Negligence, Street railway. Practice, Civil, Ordering verdict. Evidence, Presumptions and burden of proof.
If, at the trial of an action against a street railway company for personal injuries alleged to have been received while the plaintiff was a passenger on a car of the defendant and to have been caused by the car running into an ice wagon of a third person, there is evidence that the track was straight for a considerable distance before the car reached the wagon, that the wagon "was not going" and that the car struck some part of it, the case is one for the jury.
If at a trial there is some evidence, which, if believed, would warrant a verdict for the plaintiff, the case should be submitted to the jury although the weight of the evidence is so strongly against the plaintiff as not to justify a verdict in his favor, and, if the jury, notwithstanding the nature of the evidence, return a verdict for the plaintiff, the injustice of the finding may be corrected by the presiding judge setting aside the verdict.
TORT for personal injuries alleged to have been received by the plaintiff while he was a passenger on a box electric street car of the defendant Boston Elevated Railway Company and to have been caused by the car and an ice wagon of the other defendant, the Boston Ice Company, coming into collision. Writ in the Municipal Court of the Roxbury District of the City of Boston dated June 14, 1907.
On appeal to the Superior Court, the case was prosecuted against the Boston Elevated Railway Company only, and was tried before Pierce, J. All facts necessary for an understanding of the decision are stated in the opinion. At the close of the plaintiff's evidence the defendant rested and the presiding judge ordered a verdict in its favor. The plaintiff alleged exceptions.
J. L. Keogh, for the plaintiff.
C. S. French, for the defendant railway company.
RUGG, J. There was evidence tending to show that the plaintiff, while a passenger upon one of the defendant's surface cars, was injured by its sudden stopping incident to a collision with an ice wagon, left unattended in the street. There was ample evidence to support a finding that the accident occurred through the sudden movement of the horses attached to the ice wagon which brought one of them without warning upon the track in front of the car, and that the motorman then quickly stopped his car, which was not going at an excessive rate of speed. If these were the facts, the defendant would not be liable. Timms v. Old Colony Street Railway, 183 Mass. 193 .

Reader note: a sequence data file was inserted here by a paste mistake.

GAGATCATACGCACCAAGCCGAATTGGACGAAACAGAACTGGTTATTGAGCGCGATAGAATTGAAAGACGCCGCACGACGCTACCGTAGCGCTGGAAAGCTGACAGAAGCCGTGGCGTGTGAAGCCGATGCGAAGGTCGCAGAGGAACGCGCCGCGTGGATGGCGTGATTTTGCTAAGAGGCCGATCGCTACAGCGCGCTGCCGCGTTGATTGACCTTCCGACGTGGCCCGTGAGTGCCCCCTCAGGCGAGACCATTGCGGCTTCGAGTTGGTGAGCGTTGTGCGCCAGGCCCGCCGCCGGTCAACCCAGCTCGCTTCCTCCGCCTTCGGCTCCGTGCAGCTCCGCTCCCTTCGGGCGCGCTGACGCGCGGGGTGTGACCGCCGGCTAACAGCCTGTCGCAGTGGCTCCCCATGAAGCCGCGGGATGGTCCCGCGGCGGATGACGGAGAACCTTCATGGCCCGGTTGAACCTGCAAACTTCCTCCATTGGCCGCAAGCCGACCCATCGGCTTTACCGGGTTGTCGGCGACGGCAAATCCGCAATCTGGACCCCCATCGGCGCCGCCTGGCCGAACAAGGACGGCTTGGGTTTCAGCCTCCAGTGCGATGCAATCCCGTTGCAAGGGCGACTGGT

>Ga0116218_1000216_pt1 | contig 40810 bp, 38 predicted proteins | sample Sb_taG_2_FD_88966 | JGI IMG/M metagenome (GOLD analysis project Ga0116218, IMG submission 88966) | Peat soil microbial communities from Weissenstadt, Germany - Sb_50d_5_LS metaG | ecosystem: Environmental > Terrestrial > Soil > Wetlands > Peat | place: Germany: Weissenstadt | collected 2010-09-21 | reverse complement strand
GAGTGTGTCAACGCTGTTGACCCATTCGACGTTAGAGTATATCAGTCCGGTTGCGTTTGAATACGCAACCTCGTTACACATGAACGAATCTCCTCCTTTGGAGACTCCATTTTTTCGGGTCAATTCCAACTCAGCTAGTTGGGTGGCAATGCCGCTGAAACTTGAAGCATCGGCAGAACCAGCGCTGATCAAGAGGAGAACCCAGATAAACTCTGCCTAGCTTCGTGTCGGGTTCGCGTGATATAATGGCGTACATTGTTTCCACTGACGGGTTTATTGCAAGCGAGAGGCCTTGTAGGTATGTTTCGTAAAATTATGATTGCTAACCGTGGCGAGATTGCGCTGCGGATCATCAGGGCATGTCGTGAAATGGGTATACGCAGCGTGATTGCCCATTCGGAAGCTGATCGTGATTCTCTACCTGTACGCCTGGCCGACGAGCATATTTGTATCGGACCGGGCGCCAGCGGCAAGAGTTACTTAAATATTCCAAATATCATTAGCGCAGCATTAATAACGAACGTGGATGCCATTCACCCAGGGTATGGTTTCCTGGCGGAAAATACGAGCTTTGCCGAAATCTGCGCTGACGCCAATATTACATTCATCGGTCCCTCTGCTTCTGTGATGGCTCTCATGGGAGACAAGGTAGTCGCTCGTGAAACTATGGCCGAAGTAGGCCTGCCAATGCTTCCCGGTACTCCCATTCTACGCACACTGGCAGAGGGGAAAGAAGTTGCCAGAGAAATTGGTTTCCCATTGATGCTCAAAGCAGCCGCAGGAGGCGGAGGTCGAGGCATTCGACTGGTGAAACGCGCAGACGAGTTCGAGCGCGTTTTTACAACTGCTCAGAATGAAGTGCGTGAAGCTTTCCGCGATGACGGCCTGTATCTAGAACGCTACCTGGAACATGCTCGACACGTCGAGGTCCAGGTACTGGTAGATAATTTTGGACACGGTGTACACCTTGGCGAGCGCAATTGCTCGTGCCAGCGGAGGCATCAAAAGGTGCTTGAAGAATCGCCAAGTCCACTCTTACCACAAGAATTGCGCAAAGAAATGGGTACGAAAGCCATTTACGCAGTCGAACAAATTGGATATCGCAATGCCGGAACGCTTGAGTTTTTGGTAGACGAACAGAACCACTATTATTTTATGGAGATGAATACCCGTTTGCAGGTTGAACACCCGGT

But the plaintiff testified that the track was straight for a considerable distance, that "the ice wagon was not going" and that the car struck "some part of the ice wagon." So far as the printed record goes, this seems to warrant a finding that the plaintiff was injured by the car running into a wagon stationary upon the track. It requires no discussion to show that this might be found to constitute a violation of that high degree of care which the defendant owed to the plaintiff as its passenger.
The case, therefore, should have been submitted to the jury. If in the opinion of the Superior Court the weight of the evidence was so strongly against the plaintiff as not to warrant a verdict in his favor, and the jury should make the mistake of returning such a verdict, the injustice could be corrected by setting it aside
on motion. The practice in this Commonwealth and generally requires a submission to the jury if there is evidence proper for their consideration, even though the preponderance may appear so great to the trial judge as to require him (if requested) to set aside one or several verdicts rendered against such preponderance. White v. Boston, 122 Mass. 491 . Bryant v. Commonwealth Ins. Co. 13 Pick. 543 . Clark v. Jenkins, 162 Mass. 397 , and cases cited. Aiken v. Holyoke Street Railway, 180 Mass. 8 , 12. Lurton, J., in Mt. Adams & Eden Park Inclined Railway v. Lowery, 74 Fed. Rep. 463, 476. Taft, J., in Felton v. Spiro, 78 Fed. Rep. 576, 582. Exceptions sustained.